About three years ago, I sat in the passenger seat on a motorway somewhere in the middle of Israel minding my own business when all of a sudden there was a crash towards the back of the car – my baby daughter started crying and my husband and I were flung forward.  Someone had hit us.  All I remember was getting out of the car and feeling that the only reason why I was going to comfort my baby daughter was because I knew that was that other people do in such a situation – it wasn’t an instinctual feeling, it wasn’t innate, it was just something that I knew was the right thing to do at the time.  And I felt scared.  I still feel scared thinking about it.  I knew that there was something wrong with me.  I wanted to feel differently, I wanted to feel panicked and stressed and shocked, but I instead I felt dead inside – just as I normally do.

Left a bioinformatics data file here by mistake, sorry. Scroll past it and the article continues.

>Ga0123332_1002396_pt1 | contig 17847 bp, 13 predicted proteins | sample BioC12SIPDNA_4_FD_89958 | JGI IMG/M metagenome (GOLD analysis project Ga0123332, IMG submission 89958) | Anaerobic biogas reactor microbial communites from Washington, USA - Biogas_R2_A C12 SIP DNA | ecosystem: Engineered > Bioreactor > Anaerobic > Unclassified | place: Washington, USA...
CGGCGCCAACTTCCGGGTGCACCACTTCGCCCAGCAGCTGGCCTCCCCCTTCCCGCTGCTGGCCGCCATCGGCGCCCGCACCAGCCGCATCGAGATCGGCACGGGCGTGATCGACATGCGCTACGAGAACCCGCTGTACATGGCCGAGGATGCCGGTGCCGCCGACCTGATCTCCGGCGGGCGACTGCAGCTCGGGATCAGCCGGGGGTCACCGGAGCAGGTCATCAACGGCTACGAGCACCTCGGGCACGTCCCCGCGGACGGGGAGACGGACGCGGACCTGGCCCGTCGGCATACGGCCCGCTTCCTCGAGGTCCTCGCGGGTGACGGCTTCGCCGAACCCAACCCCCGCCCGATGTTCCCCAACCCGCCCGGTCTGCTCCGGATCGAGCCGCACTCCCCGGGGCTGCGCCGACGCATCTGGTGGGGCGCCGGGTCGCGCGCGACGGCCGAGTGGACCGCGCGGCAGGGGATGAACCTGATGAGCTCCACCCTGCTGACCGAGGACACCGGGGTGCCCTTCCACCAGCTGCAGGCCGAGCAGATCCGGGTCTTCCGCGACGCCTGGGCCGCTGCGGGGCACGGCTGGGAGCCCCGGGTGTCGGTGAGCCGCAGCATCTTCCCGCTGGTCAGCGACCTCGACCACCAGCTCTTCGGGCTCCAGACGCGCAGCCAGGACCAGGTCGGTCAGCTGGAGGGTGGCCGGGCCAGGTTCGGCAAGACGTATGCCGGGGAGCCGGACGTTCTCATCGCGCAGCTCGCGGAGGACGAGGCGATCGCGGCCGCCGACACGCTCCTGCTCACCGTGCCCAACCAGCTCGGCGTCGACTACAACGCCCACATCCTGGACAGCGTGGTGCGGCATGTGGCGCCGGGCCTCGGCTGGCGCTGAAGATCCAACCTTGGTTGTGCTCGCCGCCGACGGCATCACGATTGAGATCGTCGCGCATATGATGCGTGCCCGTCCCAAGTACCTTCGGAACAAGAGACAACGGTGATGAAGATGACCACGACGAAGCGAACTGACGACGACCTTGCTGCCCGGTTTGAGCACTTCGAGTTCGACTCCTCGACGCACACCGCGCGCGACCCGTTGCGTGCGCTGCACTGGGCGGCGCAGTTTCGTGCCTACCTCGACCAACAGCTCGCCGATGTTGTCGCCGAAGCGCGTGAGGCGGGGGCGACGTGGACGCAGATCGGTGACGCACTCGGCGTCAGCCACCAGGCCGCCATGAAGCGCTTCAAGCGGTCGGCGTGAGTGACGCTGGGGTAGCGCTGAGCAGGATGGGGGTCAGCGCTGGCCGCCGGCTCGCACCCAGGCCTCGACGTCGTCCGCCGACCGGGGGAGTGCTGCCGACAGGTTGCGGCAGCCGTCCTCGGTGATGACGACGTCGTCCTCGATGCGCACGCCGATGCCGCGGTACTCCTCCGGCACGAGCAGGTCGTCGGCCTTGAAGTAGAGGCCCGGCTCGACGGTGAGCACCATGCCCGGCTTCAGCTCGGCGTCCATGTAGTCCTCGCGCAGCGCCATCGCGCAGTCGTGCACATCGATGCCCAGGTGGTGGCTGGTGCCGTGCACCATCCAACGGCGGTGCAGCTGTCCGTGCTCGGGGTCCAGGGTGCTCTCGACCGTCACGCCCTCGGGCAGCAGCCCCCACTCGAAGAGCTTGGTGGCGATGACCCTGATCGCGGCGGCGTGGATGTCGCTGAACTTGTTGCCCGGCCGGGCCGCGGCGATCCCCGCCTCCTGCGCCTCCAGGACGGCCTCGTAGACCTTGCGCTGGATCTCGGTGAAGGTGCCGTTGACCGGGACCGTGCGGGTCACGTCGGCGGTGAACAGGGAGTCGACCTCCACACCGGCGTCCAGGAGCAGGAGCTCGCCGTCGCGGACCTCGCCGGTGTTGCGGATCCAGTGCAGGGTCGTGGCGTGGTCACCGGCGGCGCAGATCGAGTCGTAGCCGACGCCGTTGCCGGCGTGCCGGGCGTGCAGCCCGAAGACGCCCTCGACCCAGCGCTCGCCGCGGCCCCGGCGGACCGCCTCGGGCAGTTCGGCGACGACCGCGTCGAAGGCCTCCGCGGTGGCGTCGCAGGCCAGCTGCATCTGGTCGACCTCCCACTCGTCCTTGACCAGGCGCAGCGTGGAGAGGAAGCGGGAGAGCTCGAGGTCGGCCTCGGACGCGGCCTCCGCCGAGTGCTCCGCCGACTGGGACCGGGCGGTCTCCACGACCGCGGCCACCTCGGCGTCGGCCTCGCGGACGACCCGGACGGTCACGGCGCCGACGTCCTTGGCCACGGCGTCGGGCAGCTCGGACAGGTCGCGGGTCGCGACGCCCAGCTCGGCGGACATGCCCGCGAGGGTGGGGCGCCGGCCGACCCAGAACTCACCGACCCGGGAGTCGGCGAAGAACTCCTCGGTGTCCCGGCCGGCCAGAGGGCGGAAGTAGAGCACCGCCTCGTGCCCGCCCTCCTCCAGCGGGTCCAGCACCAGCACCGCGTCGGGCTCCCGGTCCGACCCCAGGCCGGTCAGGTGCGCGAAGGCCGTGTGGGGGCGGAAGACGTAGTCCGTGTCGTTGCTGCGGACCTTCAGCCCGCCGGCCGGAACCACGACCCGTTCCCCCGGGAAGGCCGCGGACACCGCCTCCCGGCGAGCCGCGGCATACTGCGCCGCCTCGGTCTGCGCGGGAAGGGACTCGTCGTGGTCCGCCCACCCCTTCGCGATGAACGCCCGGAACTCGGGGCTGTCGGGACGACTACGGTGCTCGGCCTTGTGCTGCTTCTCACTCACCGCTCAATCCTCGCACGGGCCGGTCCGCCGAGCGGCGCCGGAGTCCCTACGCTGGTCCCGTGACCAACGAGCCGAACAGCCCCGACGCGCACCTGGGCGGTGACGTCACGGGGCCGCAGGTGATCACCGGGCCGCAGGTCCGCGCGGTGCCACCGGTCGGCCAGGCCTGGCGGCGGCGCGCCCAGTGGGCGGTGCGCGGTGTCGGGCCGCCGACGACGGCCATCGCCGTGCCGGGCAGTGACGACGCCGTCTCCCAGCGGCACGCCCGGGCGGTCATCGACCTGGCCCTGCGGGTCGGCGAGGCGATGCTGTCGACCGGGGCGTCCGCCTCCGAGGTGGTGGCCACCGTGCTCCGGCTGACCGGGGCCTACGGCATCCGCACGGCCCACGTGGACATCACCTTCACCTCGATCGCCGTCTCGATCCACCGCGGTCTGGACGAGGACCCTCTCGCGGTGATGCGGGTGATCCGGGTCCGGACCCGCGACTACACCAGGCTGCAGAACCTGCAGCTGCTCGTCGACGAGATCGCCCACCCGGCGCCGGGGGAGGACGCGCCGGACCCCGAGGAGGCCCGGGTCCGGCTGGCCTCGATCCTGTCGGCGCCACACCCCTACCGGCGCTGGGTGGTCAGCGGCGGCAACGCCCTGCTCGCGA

Then about two and a half years later I came downstairs one morning with my elder daughter, aged eight standing behind me and she said in a loud shrill voice, looking through the open lounge door, ‘The TV’s been stolen; we’ve been burgled,’ and at first I really didn’t quite understand what she was saying.  I then became aware that the TV wasn’t there. ‘But did that necessarily mean that it had been stolen’, I thought.  ‘How did she come to that conclusion so quickly?  Could there be another possible explanation?’  I couldn’t think of one.  And then I felt scared.  I was standing in front of my daughter as we walked down the stairs – why didn’t I notice that the TV was missing first and why couldn’t I just put two and two together and just figure it out.  I knew there was something wrong with me and I felt stupid and scared. My very thoughts were frightening.